edit #2: The F-35 drivers will never have to deal with the 'blind' and 'clueless' concept we were familiar with.
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Gums

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Unread post08 Apr 2020, 21:53

Salute!

Thanks for the great stuff, Outlaw. My feeling is that Ritchie's or Lodge's kills were due to better SA than finding and poking a bandit with the Tree gear. OTOH apparently Lodge had two HO shots/kills using it to verify ID, despite ROE a for most of the war. We had just gone back up north and needed some kills, plus we had much better GCI than in 1968.

The piece brings back good and bad for this old fart. They were both friends and classmates from the Zoo.

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Ritchie upper left, Gums center bottom
Steve, Gums and the two guys on far right got fighters outta UPT

Image
Gums and Steve at an airshow 25 or so years later

Bob lived down the hall in Vandenburg, so I knew him better. I went thru "pilot indoctrination training" with Steve in 1963, when I gave up summer leave for the chance to see what UPT was be like. We both got 12 rides outta the T-37 syllabus, but they wouldn't let us solo. It was obvious from the IP's talk that Steve had great hands. Ditto for Karl Richter, another classmate that I flew with in UPT the next year. No mystery that the three of us graduated very high from UPT and got front seat fighters ( the Double Ugly was just coming aboard, but UPT grads could only be "pilot systems operators" until late '67 or '68.) Bob Lodge was in the quickie Master's degree program, being brainy, so didn't go to UPT for almost a year after Steve and I. But he had good hands and got a Thud assignment.

Steve was a very good pilot, and knew the Sparrow and the Double Ugly better than most, even when he took long shots for tactical reasons. Bob Lodge was "brainy" and I think he may have been involved in in the genesis of Teaball along with Steve.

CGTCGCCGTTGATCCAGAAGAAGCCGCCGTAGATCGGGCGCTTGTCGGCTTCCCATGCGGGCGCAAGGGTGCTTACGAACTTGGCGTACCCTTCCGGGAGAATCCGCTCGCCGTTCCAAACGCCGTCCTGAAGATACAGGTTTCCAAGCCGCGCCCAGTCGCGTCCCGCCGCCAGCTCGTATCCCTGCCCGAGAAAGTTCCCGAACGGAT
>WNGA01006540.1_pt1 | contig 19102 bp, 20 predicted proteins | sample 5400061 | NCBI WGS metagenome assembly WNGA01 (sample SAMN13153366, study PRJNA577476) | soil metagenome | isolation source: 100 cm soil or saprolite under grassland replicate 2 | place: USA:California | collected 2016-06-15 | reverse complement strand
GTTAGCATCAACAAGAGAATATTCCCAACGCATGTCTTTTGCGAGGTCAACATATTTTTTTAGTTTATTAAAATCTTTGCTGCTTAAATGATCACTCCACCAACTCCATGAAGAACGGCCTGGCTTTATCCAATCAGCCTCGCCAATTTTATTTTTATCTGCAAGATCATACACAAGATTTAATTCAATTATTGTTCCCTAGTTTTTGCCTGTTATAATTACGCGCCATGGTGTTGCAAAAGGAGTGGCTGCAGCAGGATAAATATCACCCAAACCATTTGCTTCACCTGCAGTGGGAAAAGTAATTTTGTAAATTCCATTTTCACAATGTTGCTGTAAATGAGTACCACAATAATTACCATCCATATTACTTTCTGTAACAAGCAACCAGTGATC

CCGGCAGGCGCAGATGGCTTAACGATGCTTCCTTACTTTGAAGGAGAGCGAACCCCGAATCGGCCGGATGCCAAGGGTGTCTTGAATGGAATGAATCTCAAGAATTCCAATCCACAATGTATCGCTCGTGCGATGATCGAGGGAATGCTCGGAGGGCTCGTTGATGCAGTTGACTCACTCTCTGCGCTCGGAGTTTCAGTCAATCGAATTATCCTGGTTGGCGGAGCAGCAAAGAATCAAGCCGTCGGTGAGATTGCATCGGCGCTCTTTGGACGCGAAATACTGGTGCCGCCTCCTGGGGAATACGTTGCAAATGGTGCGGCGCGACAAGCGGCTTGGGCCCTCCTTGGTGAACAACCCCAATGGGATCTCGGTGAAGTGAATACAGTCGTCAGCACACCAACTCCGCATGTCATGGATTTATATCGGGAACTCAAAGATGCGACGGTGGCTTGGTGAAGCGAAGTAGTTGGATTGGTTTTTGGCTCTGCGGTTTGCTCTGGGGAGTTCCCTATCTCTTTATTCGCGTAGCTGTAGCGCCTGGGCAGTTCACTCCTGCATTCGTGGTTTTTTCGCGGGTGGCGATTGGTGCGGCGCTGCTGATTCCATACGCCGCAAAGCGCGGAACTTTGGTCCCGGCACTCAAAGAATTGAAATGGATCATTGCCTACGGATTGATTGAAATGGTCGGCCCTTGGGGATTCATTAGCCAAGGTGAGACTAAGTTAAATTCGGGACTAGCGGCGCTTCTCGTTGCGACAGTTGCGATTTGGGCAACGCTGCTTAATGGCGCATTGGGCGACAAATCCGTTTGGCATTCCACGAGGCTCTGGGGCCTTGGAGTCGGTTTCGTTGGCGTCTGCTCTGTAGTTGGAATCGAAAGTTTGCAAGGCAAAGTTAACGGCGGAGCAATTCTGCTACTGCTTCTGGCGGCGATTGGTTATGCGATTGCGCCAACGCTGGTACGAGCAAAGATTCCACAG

Lottsa opinions about Bob being shot down, and Steve was in the flight. Despite calls that he had a trailer, he either didn't hear or pressed on to get another kill. I could ask Steve at next reunion, but he will likely remain quiet.

The Locher rescue in the link was one of our case studies when I became a Sandy. We tries a similar rescue with the A-7 in December that year, but too close to Bullseye and we had to abandon the effort after two tries and a shot up Jolly that crash landed on a Lima Site in Laos. We then destroyed the thing ouselves to prevent the PL or Vee from getting the classified stuff.
Long link, but has many good pages about the folks we're talking about:

https://books.google.com/books?id=BxT6h ... ge&f=false

Gums sends...
Gums
Viper pilot '79
"God in your guts, good men at your back, wings that stay on - and Tally Ho!"
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jessmo112

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Unread post08 Apr 2020, 23:07

Gums you were a handsome devil.
We love the history, please keep it up.
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spazsinbad

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Unread post08 Apr 2020, 23:09

:devil: I always imagine GUMS looks like his avatar! :doh:
A4G Skyhawk: www.faaaa.asn.au/spazsinbad-a4g/ & www.youtube.com/channel/UCwqC_s6gcCVvG7NOge3qfAQ/videos?view_as=subscriber
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ricnunes

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Unread post09 Apr 2020, 13:20

spazsinbad wrote::devil: I always imagine GUMS looks like his avatar! :doh:


LoL, me too :mrgreen:

Anyway, great stories there Gums and Outlaw! Keep them coming :thumb:
“Active stealth” is what the ignorant nay sayers call ECM and pretend like it’s new.